A vial of the Oxford-AstraZeneca vaccine against COVID-19 at a hospital in Sofia, Sunday, Feb. 7, 2021, prior to the start of vaccination. THE CANADIAN PRESS/AP-Valentina Petrova

Questions remain about the future of the Oxford-AstraZeneca shot in Canada

Questions remained Wednesday about the future of the Oxford-AstraZeneca vaccine in Canada as Manitoba limited use of the shot and Ontario said it was deciding how it would use an incoming shipment reserved for second doses.

Ontario – which has stopped administering AstraZeneca as a first dose over concerns about a rare clotting disorder – announced it will receive a quarter-million doses of the vaccine next week but is still reviewing when it will open up appointments for second doses.

Alberta, too, has stopped offering the shot to those who have yet to be vaccinated, but cites a lack of supply for the move.

Manitoba, meanwhile, announced Wednesday that it plans to offer first doses of the AstraZeneca vaccine only to those who might not be immunized at other sites.

Most doses will be held for second shots for people who received an AstraZeneca vaccine in the first go-around, the province said, “in response to ongoing evidence and supply.” Manitoba said it will receive about 20,000 doses of AstraZeneca in its next shipment.

The uncertainty over AstraZeneca has rankled some who already received their first dose of that vaccine and are undeterred by the risk of vaccine-induced thrombotic thrombocytopenia, also known as VITT.

A group of scientists advising the Ontario government has pegged the rate in Canada at 1 in 55,000 doses of AstraZeneca vaccine as of May 8, though it noted that some presumptive cases were still being investigated.

More than two million Canadians have received AstraZeneca and 17 have been confirmed to have VITT. Three women have died.

Alison Meek, who received her first dose of AstraZeneca last week, said she’d take a second shot of the same vacine “in a heartbeat.”

“I would have taken any of the ones that was offered. I think it is important not just for our own health, but to protect those around us. I think it’s needed to get out of this – these lockdowns that we’re in,” said Meek, who lives in London, Ont., and teaches history at Western University.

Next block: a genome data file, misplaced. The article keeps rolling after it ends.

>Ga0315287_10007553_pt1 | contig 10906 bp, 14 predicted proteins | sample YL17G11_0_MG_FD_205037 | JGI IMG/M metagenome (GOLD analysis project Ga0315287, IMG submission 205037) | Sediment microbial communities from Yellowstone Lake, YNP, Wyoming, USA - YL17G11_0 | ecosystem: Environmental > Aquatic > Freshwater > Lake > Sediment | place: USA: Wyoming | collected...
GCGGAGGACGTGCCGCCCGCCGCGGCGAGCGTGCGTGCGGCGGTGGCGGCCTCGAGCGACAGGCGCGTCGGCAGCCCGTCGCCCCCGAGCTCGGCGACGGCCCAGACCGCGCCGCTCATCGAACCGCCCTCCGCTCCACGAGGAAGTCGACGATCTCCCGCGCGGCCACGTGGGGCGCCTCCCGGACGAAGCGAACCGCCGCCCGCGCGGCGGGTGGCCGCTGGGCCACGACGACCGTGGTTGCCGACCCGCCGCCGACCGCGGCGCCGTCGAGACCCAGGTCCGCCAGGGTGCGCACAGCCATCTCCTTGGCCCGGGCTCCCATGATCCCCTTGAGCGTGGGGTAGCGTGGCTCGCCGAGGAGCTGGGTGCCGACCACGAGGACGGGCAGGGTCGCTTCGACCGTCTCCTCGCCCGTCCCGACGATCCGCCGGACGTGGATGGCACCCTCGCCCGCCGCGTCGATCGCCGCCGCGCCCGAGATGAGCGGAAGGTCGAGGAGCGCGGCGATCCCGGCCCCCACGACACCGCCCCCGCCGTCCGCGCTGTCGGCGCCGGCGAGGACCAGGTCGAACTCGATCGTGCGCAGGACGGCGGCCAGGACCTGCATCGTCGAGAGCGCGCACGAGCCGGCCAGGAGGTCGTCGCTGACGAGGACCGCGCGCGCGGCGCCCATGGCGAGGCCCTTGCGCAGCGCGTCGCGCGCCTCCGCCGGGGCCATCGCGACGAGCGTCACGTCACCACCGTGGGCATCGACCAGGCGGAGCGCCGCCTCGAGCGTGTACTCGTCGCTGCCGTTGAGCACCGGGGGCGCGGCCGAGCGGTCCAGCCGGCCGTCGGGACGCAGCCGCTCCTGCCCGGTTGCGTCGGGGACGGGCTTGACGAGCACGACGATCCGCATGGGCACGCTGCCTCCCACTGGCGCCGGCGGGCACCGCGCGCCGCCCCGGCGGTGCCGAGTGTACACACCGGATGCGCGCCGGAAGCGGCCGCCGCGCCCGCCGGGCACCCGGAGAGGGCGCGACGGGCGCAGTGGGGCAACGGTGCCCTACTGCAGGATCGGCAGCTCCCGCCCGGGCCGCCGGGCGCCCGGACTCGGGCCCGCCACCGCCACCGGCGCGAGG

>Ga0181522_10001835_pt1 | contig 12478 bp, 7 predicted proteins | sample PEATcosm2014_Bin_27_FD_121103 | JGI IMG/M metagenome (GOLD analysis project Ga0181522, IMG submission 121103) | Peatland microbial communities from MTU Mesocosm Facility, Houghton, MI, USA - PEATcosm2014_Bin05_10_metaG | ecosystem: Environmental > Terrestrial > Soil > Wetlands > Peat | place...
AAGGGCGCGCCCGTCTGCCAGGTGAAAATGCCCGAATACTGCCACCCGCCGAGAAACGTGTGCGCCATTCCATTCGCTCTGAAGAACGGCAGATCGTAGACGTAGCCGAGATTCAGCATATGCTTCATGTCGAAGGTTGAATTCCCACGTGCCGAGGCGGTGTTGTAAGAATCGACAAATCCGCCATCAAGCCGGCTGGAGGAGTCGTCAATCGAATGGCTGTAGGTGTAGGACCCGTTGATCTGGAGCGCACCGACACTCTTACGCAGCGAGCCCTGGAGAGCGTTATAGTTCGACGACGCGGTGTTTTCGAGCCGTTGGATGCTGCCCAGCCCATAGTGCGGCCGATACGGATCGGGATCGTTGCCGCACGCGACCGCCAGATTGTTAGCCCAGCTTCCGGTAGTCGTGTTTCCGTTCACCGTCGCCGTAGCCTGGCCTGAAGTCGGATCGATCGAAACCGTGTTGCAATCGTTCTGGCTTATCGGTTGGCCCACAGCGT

She said she had muscle aches and a fever after the shot but is happy with her decision.

“I have no regrets whatsoever, and would happily take the second dose,” Meek said.

Ontario currently has roughly 50,000 doses of the AstraZeneca shot left, some of which are due to expire in the coming weeks.

“I hope that they’re not going to be dumping those down the drain,” Meek said.

Toronto writer Emily Saso, 40, also stands by her decision to get the AstraZeneca shot in late April to guard against the risks of her husband bringing the COVID-19 virus back home from work.

But Saso said the shifting messages surrounding the AstraZeneca vaccine have done little to quell her longstanding fear of blood clots.

“It was definitely a failure of communication,” she said. “And that added to my anxiety, which was already high.”

Experts have noted that the risk of clotting is much higher among people diagnosed with COVID-19 than those who received the AstraZeneca shot.

Health Canada’s chief medical adviser has said that from an authorization perspective AstraZeneca’s benefits against COVID-19 still outweigh the rare risk of VIIT.

As questions over the use of AstraZeneca continue to swirl, however, health officials in all provinces are now watching for the results of a British study on mixing and matching vaccines.

Data could come on AstraZeneca and Pfizer as early as this week, with many health experts expecting very positive results from combining two different vaccines.

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